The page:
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The characterization of atm-1 in Caenorhabditis elegans

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Title: The characterization of atm-1 in Caenorhabditis elegans
Author: Huang, Chin
Degree: Master of Science - MSc
Program: Medical Genetics
Copyright Date: 2011
Issue Date: 2011-06-08
Publisher University of British Columbia
Abstract: Loss of function of ATM (ataxia-telangiectasia, mutated) was discovered to be the genetic cause of the human disorder Ataxia-Telangiectasia (A-T). A-T is a rare, autosomal recessive human disorder that presents with multiple symptoms, including ataxia, telangiectasia, neurodegeneration, immunodeficiency, radiosensitivity, genomic instability, and a predisposition to developing cancer. The predicted ATM orthologue in Caenorhabditis elegans (C. elegans) is the gene atm-1. C. elegans is a model system that is easily amendable to molecular and genetic research. In this thesis, I have characterized the structure of atm-1 and examined its mutant phenotype. The predicted gene model for atm-1 was smaller than known orthologues. Using cDNA analysis and sequencing, I have shown that the three gene predictions atm-1, K10E9.1, and F56C11.4 make up the complete coding region. I observed differences from the original prediction including unpredicted splice sites and exonic sequences. A single atm-1 mutant allele, gk186, exists. I have shown that the gk186 deletion produces two alternative transcripts, one of which retains the protein kinase domain. Thus, in contrast to previous expectations that this mutation generated a loss of function phenotype, it is likely that it produces a protein with kinase function. The phenotype of the mutant is radiation sensitivity, as expected, but is not as sensitive as brd-1, another loss of function mutant in the same double strand break repair pathway. This result is consistent with partial function retention of atm-1. In addition, mutant atm-1 showed chromosomal instability in X-chromosome loss and subsequent sterility. Some of the mutational events were captured as lethals using the eT1 balancer system documenting a mutator phenotype of atm-1. Characterization of atm-1 gene function in C. elegans may provide additional information about its function in other organisms including humans.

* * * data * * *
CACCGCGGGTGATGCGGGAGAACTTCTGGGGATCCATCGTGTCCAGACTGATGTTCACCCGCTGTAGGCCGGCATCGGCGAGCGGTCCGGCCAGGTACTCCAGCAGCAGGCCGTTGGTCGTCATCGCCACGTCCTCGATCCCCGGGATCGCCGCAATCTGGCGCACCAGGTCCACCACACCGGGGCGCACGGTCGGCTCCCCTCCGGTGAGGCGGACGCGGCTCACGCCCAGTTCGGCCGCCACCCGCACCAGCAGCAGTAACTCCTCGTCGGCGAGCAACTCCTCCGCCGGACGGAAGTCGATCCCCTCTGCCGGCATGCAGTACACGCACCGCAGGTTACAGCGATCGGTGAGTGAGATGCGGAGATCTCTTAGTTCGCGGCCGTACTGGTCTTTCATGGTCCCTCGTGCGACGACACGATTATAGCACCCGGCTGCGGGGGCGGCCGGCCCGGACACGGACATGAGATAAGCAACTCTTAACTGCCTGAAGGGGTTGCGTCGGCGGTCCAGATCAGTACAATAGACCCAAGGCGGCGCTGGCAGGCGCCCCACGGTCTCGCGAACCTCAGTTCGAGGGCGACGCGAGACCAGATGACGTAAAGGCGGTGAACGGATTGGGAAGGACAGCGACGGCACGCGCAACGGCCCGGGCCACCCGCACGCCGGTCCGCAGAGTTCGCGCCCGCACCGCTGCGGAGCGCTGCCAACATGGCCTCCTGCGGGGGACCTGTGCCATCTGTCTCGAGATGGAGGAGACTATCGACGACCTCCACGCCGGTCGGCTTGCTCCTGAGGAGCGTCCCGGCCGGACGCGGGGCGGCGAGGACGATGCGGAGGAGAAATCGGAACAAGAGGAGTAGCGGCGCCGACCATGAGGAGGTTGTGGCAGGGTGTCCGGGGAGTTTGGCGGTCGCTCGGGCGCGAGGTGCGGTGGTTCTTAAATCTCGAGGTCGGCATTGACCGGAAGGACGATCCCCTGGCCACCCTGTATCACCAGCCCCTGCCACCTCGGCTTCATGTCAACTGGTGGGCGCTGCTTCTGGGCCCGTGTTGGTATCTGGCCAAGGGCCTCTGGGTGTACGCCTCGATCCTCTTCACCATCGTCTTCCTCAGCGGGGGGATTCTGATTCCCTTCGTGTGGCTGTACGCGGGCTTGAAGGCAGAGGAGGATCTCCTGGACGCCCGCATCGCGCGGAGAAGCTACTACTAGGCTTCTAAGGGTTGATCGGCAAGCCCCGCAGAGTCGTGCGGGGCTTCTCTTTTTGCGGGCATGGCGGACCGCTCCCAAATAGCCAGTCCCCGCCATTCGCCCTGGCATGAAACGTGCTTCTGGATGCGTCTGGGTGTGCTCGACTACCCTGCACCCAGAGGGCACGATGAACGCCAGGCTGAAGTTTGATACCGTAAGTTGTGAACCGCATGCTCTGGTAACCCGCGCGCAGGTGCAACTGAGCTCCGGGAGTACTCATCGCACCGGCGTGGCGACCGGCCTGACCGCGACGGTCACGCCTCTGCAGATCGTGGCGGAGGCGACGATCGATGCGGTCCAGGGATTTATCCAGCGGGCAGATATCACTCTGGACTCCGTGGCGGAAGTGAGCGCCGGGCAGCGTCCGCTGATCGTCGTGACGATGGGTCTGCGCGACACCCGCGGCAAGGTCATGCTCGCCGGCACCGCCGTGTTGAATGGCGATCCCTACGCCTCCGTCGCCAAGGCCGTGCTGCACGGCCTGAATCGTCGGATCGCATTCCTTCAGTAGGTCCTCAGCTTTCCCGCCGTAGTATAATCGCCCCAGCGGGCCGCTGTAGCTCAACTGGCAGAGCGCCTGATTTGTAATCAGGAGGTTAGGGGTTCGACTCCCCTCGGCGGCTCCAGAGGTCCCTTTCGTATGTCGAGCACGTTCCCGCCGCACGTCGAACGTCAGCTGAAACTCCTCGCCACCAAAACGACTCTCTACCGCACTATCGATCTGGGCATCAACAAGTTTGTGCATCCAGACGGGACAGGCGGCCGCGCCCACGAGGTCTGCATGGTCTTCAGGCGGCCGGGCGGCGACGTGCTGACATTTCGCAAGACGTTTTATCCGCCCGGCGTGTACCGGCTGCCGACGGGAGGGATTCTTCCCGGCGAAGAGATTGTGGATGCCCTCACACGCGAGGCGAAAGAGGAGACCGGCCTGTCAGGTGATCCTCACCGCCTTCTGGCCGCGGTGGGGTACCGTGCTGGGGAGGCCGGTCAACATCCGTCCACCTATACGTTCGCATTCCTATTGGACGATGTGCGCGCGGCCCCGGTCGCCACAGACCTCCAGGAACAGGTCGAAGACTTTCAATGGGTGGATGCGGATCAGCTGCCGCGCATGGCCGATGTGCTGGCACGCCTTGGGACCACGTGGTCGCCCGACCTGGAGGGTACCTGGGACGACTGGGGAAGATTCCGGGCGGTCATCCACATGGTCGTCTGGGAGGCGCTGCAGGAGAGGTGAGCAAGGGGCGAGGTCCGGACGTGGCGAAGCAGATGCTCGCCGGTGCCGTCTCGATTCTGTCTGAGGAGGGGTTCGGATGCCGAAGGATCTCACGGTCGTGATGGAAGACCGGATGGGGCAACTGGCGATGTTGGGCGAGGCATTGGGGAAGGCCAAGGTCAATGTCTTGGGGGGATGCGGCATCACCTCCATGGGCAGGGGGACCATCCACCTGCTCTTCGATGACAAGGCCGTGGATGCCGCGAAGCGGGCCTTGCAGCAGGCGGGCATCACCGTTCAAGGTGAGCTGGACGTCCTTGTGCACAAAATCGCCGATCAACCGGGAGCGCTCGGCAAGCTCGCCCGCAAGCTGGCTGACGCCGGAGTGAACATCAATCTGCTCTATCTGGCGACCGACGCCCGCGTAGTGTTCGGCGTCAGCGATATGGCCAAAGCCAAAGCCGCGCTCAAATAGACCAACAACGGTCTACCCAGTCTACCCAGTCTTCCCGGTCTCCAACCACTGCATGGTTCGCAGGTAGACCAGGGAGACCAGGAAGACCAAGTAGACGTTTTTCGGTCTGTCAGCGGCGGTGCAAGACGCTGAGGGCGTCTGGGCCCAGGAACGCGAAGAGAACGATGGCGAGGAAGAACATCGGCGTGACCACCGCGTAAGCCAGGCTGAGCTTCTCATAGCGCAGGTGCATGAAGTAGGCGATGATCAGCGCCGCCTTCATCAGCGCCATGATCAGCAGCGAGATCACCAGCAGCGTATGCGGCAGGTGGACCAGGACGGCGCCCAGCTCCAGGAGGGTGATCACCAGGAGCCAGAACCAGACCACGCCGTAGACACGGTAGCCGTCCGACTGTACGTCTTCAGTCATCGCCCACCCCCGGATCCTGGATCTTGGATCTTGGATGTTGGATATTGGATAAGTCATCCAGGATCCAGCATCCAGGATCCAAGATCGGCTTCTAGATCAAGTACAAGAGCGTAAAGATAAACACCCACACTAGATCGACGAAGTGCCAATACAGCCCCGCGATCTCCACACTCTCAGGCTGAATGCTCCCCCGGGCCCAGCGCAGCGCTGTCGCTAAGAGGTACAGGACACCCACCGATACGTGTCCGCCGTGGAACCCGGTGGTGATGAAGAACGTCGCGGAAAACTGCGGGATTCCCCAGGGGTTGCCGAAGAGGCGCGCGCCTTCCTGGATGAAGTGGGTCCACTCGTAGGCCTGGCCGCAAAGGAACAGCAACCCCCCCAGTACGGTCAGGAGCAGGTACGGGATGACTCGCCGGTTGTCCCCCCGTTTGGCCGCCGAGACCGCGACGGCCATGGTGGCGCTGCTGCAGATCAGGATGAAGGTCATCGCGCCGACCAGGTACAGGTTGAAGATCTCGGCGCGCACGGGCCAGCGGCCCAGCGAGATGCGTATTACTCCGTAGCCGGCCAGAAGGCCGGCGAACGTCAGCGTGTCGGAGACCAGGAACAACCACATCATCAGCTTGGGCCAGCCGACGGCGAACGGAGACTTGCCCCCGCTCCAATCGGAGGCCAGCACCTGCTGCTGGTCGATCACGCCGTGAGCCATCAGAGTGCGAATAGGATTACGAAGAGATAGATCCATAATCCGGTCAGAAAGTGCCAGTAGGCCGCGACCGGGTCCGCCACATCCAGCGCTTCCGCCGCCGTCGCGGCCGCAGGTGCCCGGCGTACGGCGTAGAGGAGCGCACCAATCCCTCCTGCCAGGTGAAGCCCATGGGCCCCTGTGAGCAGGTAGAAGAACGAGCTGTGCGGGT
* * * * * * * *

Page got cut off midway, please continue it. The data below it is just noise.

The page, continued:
Affiliation: Medicine, Faculty of
URI: http://hdl.handle.net/2429/35326
Scholarly Level: Graduate

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